May 31, 2023
Through photographs, magazine articles, and newspaper clippings, this blog post provides a glimpse into the remarkable family of Georgetown’s “Second Founder,” Patrick F. Healy, S.J. This archival collection was recently reorganized, and a new online finding aid is available.
Patrick F. Healy, S.J. in 1873 and in 1882; Patrick F. Healy, S.J. Papers, Box 2, Folder 8
Patrick Francis Healy, S.J. was the 29th President of Georgetown, in office from 1873 to 1882. Celebrated for his ambition and vision, he is credited with transforming Georgetown into a modern university. Remarkably, Patrick Healy was also born legally enslaved. His father, Michael, was a plantation owner and slaveholder in Georgia; his mother, Eliza, was Michael’s property. In 1829, Michael and Eliza entered a common law marriage to circumvent anti-miscegenation laws. They went on to have ten children; Patrick was the third.
Barring formal emancipation, which Georgia law prevented, Michael and Eliza sought to safeguard their children from slavery. The siblings, many of whom were eventually able to “pass” for white, were educated in the North. As they came of age, Catholic religious life offered additional possibilities for protection. Patrick entered the Jesuit order. His brothers James and Sherwood were both ordained as priests; James became the Bishop of Portland, Maine, and Sherwood the Rector of Boston’s Cathedral of the Holy Cross. Patrick’s sister, Eliza, entered the Congregation of Notre Dame, serving as Mother Superior in several convents, and his other two sisters, Martha and Josephine, also spent time in religious orders.
Patrick Healy (1834-1910)
The two photographs, above, were taken at the start of Patrick Healy’s tenure as President of Georgetown in 1873, and at its culmination in 1882. After an extremely productive period of service, Healy resigned from the presidency due to poor health. These images document a striking change in his physical appearance over the ten years of his service.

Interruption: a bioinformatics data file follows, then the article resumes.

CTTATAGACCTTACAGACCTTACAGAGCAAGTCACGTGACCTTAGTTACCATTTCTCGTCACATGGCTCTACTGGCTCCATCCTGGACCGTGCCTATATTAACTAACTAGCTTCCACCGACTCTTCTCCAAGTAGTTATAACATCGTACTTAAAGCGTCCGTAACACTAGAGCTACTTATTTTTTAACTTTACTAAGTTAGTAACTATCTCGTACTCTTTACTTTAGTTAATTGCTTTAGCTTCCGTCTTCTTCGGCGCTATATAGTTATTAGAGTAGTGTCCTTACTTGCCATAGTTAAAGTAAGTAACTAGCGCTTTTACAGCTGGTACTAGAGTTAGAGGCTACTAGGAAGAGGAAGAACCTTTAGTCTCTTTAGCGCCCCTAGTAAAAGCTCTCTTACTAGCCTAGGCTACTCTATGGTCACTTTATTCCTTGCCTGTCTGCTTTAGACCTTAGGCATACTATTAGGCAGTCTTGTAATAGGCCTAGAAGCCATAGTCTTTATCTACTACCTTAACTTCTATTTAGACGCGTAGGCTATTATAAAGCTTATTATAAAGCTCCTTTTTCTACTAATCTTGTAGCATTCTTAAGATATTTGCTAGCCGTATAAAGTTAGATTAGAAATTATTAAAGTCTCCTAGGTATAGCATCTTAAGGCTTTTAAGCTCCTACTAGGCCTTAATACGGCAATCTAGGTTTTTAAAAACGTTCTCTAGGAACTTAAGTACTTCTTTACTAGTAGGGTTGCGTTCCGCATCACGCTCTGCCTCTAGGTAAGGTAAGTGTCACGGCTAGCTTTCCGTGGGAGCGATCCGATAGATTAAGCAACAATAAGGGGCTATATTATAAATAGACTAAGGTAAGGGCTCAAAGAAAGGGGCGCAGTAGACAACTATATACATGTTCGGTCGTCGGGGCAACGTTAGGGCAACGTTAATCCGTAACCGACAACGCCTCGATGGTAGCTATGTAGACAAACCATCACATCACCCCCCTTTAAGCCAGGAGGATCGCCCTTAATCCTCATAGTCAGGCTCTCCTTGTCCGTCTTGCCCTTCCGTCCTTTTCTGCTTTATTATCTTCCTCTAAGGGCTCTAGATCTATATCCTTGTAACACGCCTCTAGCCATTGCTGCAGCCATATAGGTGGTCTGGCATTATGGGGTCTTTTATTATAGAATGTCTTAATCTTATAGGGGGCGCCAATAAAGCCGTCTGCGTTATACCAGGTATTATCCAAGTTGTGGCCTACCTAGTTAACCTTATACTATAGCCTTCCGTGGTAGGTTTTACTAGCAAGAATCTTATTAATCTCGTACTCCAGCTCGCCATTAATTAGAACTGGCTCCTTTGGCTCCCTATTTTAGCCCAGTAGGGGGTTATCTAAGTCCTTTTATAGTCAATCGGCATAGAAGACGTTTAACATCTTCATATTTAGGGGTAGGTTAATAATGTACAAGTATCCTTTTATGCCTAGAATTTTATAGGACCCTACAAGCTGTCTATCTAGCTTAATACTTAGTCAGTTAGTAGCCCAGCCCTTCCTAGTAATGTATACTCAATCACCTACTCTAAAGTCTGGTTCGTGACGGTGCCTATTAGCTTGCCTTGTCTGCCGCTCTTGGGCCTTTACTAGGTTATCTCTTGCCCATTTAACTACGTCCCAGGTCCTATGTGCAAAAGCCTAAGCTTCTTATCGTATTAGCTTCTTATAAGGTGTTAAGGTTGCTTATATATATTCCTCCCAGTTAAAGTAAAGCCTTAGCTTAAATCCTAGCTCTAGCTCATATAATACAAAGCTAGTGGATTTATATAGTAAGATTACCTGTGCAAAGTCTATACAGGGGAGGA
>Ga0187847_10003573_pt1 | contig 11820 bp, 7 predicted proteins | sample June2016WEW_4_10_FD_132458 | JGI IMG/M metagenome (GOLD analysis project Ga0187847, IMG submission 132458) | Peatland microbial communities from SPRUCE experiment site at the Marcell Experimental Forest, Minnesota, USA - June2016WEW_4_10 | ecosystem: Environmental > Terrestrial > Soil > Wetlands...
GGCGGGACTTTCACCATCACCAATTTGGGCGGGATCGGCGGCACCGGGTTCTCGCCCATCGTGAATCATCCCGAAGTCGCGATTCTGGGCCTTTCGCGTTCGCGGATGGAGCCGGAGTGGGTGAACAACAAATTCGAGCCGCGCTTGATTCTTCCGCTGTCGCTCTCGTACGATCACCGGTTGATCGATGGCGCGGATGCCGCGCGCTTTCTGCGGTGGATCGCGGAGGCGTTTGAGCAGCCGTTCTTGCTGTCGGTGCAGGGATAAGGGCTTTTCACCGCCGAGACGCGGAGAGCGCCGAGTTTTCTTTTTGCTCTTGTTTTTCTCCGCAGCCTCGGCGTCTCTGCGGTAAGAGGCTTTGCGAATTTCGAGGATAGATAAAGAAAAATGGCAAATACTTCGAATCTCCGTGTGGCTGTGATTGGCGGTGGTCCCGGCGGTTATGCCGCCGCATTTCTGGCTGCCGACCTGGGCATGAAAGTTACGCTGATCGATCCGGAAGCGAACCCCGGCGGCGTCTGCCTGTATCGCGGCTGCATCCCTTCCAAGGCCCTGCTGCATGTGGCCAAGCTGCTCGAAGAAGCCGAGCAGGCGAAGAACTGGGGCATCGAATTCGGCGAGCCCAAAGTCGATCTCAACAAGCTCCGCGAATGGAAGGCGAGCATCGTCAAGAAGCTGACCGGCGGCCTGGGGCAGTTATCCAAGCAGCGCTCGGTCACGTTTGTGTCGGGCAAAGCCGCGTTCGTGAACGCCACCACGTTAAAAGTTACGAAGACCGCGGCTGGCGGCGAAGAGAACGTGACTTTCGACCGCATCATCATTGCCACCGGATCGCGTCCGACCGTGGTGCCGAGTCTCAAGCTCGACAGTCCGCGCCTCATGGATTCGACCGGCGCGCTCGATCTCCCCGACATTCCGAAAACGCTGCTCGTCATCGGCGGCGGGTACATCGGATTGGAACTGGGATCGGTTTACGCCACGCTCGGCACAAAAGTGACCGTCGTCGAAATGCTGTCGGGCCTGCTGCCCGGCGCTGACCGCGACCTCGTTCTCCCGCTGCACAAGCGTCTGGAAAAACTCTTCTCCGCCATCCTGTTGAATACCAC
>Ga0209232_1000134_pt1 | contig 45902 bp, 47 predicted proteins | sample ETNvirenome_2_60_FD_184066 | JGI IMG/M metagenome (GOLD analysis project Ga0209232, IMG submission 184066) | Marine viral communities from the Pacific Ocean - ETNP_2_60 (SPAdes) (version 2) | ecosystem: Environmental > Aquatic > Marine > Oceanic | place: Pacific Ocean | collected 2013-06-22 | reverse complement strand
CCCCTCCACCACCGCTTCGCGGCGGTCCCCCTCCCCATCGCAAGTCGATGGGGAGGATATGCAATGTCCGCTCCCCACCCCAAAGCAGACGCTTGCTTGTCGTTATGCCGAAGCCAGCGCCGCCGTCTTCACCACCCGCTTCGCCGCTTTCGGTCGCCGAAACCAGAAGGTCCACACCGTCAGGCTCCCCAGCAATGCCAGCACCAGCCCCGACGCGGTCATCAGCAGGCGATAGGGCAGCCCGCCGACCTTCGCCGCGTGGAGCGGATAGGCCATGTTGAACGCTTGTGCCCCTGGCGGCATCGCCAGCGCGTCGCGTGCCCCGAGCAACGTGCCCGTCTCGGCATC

Although the Jesuit community was aware of his racial background, Patrick Healy was largely successful in presenting himself as a white man.
Alexander Sherwood Healy in undated photograph, Patrick F. Healy, S.J. Papers, Box 2, Folder 9
Sherwood Healy (1836-1875)
This undated photograph shows Sherwood, the fourth Healy son, as a young priest. A specialist in Gregorian chant, theology, and languages, he was a dedicated scholar and earned his doctorate in Paris. Unlike many of his siblings, however, Sherwood had difficulty concealing his racial identity; his contemporaries considered his African ancestry to be physically apparent. Although he became a Cathedral Rector in Boston, scholars believe his career may have been hampered as a result.
Captain Michael A. Healy in undated photograph, Patrick F. Healy, S.J. Papers, Box 2, Folder 9
Michael Healy (1838-1904)
Unlike his brothers, Michael Healy did not enter religious life. In 1864, he became a lieutenant in the U.S. Revenue Cutter Service (which would become part of the Coast Guard). He rose to the rank of Captain and was particularly known for his work in the waters surrounding Alaska, commanding the famous USS Bear. He is depicted here in his uniform.
Bishop James A. Healy and his brothers in “First Negro Catholic Bishop,”
Ebony Magazine, Vol. 10, no. 1 (1954), page 129, Patrick F. Healy, S.J. Papers, Box 3, Folder 10]
James Healy (1830-1900)
This 1954 article from Ebony magazine celebrates James Healy and his 25-year service as Bishop of Portland, Maine. Though James, like his brothers, sought to keep his racial identity concealed, he was not always successful - there was some opposition to his installation as Bishop, for example, because of what one critic called his “indelicate blood.”
“Slave Mother of 3 Priests,” Record American (Boston, 1963, Patrick F. Healy, S.J. Papers, Box 2, Folder 10)
Race, Reckoning, and the Healy Family
In the second half of the 20th century, attitudes towards the Healy family’s “secret” were slowly starting to change. In 1954, the same year as the Ebony article, Albert S. Foley, S.J. published a biography of James Healy in which he discussed his parentage and legal status. There were occasional news stories about the Healys, such as this 1963 article entitled “Slave Mother of 3 Priests” in Boston’s Record American. In the 1970s, Georgetown University began claiming Patrick Healy as its first Black President; he was also acknowledged as the first Black American to earn a doctorate, as well as the first African American to enter the Jesuit order.
Passing for White: Race, Religion, and the Healy Family, 1820-1920 by James M. O’Toole
(Amherst: University of Massachusetts Press, 2002)
In 2002, historian James M. O’Toole published a detailed examination of the Healy family, Passing for White: Race, Religion, and the Healy Family, 1820-1920. O’Toole conducted research for his book using a wide array of sources, including materials from the Booth Family Center for Special Collections. James Healy is pictured on the cover.
—Cassandra Berman, Archivist for the Maryland Province Archives